Carol added, "I'm going to tell you something Pat Summitt said: Sit in the front of the class." The legendary University of Tennessee Lady Vols basketball coach was famous for requiring her players to sit in the front three rows of lectures. "Class," said Summitt," is more important than a game."
Carol said she had mentors every step of her teaching career, and she became confident because they guided her way.
Norm, on the other hand, said his mother had only an 8th grade education and his father only made it through his freshman year of high school.
"I decided my freshman year of high school that I wanted to go to college because no one in my family had," he said. "So I really had no mentor, but I had the determination on my own."
The Norman and Carol Adams Engineering Scholarship will be awarded to engineering majors who graduate from Cumberland County High School and Stone Memorial High School.
"The Adams are thoughtfully and selflessly supporting Tennessee Tech students through this scholarship," said Amanda Fabrizio-Grzesik, Director of Development. "Thanks to them, engineering students will be able to focus on their classes, labs, and projects without worrying, 'How am I going to pay for this semester?' We are so lucky and excited to welcome Mr. and Mrs. Adams to the Tech family."
Executive Director of Planned Giving Tiff Rector added, "Tennessee Tech is extremely fortunate to have friends like Mr. and Mrs. Adams. Although they didn't attend college here, they understand the important role that the University plays in their community. The generosity they have shown by combining an estate gift with an outright gift will ensure generations of our students achieve their educational dreams."
- Mike Winchester
Mike Winchester, History '75
Mike Winchester gives to Tennessee Tech's Department of History and Baseball Program because, simply, Tech gave so much to him. He credits the athletic scholarship he received with allowing him to attend college in the first place and with being able to concentrate on success on the athletic field as well as in the classroom. Winchester also says he received constant encouragement and support from Tech coaches, faculty, and staff to achieve his goals and obtain the education required to pursue a career path that has turned out to be very successful.
"Quite frankly, I support and remember these programs and departments because they supported and remembered me at critical times in my career and life, in both my college education and beyond," he said.
Winchester attended Tech on an Ohio Valley Conference baseball scholarship from 1971 to 1975, graduating first in his class with a degree in history from the College of Arts and Sciences. Winchester also received the Derryberry Award, Tech's most prestigious honor presented annually to a graduating senior.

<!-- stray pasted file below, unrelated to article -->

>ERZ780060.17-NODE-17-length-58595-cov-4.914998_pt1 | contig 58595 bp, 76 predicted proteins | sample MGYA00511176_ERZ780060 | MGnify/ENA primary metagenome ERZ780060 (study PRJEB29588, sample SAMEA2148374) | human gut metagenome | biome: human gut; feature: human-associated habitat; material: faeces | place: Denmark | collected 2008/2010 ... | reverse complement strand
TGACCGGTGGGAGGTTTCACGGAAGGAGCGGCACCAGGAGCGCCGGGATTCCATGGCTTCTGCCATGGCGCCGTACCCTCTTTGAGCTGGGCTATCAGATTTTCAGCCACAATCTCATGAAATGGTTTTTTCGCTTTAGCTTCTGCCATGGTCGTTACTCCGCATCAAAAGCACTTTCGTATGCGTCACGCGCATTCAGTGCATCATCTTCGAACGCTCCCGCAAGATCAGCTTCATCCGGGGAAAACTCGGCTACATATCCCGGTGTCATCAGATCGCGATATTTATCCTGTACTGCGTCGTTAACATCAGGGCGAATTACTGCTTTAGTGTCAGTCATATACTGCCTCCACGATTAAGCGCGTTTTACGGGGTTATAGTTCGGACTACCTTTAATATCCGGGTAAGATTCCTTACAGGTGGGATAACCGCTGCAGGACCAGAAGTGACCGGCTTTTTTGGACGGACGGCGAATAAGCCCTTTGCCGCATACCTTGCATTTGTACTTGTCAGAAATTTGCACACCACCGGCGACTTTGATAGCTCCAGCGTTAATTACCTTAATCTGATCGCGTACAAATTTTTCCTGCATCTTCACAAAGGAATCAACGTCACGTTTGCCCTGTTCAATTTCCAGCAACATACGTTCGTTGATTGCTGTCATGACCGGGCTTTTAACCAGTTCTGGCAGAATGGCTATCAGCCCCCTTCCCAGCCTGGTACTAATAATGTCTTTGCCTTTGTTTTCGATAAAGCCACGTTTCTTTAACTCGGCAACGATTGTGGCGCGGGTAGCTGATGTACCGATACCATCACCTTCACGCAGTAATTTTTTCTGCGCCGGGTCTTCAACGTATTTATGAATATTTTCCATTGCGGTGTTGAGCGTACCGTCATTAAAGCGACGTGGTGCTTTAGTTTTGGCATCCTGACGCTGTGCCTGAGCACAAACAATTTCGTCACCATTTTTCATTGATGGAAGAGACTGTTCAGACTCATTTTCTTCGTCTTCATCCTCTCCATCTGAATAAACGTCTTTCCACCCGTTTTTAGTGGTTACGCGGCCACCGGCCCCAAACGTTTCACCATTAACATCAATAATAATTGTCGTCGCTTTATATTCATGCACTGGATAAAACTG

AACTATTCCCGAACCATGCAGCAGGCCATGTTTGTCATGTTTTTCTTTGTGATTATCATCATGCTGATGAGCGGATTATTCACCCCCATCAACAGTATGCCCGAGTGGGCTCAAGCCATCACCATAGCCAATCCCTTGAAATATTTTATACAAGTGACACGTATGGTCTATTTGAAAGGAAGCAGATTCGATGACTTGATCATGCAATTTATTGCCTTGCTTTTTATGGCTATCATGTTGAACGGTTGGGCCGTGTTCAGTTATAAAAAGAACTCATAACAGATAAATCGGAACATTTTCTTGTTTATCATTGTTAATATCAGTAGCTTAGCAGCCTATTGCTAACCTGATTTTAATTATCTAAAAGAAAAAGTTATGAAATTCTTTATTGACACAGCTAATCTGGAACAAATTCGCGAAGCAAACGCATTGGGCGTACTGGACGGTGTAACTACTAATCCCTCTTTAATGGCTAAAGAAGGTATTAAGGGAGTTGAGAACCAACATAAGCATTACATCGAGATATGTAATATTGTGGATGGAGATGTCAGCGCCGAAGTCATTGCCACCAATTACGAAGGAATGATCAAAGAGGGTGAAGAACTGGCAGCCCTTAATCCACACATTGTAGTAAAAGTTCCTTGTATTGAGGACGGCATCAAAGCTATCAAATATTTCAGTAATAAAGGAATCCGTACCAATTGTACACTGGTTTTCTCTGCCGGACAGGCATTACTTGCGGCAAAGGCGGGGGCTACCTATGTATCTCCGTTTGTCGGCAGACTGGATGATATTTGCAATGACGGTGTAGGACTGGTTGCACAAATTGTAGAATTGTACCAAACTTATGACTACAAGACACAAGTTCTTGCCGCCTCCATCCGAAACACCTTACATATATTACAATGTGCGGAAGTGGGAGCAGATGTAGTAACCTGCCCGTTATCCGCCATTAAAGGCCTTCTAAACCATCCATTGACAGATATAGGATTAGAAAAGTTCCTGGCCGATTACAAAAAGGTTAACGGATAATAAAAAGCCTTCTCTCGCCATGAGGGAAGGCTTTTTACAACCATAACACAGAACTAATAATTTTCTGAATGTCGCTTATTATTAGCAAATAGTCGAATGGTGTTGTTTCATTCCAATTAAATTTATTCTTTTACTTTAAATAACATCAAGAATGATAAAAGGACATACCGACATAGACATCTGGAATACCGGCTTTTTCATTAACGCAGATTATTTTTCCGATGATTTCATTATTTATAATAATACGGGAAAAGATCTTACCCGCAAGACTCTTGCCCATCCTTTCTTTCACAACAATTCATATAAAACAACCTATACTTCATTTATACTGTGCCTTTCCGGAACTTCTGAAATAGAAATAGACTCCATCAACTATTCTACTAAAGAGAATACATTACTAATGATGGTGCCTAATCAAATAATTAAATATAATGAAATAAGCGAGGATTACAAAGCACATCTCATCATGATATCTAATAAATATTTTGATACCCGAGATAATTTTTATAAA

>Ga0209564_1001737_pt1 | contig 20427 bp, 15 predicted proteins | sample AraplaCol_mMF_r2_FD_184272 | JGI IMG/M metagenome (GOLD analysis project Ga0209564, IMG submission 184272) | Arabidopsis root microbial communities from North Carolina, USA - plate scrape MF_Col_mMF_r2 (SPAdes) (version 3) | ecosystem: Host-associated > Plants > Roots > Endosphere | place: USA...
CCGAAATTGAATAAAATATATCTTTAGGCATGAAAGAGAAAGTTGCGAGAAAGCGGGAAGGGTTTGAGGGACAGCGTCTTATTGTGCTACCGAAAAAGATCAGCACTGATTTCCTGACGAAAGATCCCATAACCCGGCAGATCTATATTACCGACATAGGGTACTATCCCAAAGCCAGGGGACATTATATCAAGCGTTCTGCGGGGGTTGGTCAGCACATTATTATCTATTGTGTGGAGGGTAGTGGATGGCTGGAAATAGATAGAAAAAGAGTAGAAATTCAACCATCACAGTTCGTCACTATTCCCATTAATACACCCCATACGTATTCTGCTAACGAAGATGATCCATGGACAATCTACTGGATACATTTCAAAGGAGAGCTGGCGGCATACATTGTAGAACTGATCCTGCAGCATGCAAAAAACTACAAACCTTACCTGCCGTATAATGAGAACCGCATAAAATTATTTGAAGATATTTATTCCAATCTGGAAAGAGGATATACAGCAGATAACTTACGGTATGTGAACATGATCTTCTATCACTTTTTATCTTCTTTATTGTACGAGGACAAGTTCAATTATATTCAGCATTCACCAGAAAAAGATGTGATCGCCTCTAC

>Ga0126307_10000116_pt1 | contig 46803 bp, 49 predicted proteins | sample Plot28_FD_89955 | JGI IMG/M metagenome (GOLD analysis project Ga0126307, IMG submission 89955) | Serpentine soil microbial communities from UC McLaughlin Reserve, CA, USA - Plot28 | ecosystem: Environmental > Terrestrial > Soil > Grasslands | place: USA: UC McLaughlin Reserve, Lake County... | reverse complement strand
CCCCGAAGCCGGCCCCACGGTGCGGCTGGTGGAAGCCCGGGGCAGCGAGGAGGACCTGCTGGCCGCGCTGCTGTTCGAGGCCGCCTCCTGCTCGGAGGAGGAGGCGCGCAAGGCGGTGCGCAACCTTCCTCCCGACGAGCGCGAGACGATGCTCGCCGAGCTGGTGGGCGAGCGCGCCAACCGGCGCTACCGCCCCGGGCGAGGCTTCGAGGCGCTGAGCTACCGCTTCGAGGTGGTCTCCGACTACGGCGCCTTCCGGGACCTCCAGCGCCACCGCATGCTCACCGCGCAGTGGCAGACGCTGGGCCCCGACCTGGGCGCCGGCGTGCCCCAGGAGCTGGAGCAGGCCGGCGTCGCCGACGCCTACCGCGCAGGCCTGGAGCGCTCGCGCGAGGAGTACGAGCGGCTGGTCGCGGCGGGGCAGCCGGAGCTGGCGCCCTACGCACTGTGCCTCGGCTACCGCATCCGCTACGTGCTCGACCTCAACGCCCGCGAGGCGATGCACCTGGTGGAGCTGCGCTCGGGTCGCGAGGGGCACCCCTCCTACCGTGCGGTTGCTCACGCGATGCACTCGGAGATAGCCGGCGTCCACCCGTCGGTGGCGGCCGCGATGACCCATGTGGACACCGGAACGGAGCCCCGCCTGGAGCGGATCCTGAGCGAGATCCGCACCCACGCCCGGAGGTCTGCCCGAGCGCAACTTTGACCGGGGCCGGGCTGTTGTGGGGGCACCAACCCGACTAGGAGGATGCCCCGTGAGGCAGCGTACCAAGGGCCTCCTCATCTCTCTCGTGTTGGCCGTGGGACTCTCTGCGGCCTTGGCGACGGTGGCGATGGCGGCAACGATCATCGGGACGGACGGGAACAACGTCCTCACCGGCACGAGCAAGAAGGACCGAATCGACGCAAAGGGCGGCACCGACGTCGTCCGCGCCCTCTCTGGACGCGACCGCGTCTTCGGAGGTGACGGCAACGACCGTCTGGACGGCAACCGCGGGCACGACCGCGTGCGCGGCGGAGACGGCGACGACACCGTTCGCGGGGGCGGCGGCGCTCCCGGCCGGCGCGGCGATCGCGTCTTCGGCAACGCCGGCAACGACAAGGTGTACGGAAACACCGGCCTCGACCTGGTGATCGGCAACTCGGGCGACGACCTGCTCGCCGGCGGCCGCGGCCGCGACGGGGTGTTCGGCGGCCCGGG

After graduating from Tech, Winchester attended the University of Tennessee College of Law and received a Doctor of Jurisprudence degree in 1978. He is the founding member and President of Winchester, Sellers, Foster & Steele, P.C. a law firm concentrating on creditor's rights, banking, commercial, and business litigation in Knoxville and the surrounding areas.
"I believe I received an outstanding education at Tennessee Tech that would have prepared me for a career in many different professions or career paths," said Winchester. "One of my faculty advisors convinced me that a law career would likely prove successful for me since I enjoyed reading and could both speak and write reasonably well. I believe the recommendations and encouragement I received from both the staff of the History Department as well as the Tennessee Tech administration was instrumental in helping me gain acceptance at the UT College of Law and in preparing for a legal career."
For more than 30 years, Winchester has supported the baseball program, scholarships for history majors, and professional development opportunities for history faculty and students. In 1999, he established the Winchester Lecture Series and Scholarship Endowment to support outstanding history majors and expand and enhance the educational experience at Tech. For nearly 20 years, the lecture series has brought guest speakers, chosen by the Department of History's faculty, to the University to present ideas, thoughts, and exposure to other disciplines and philosophies that are of interest to students, faculty , staff, and the community. The 2018 Winchester Lecture will be held on Tuesday, March 27, at 6 pm in Derryberry Hall Auditorium. Elizabeth Catte will present "What You Are Getting Wrong About Appalachia," and the event is free and open to the public.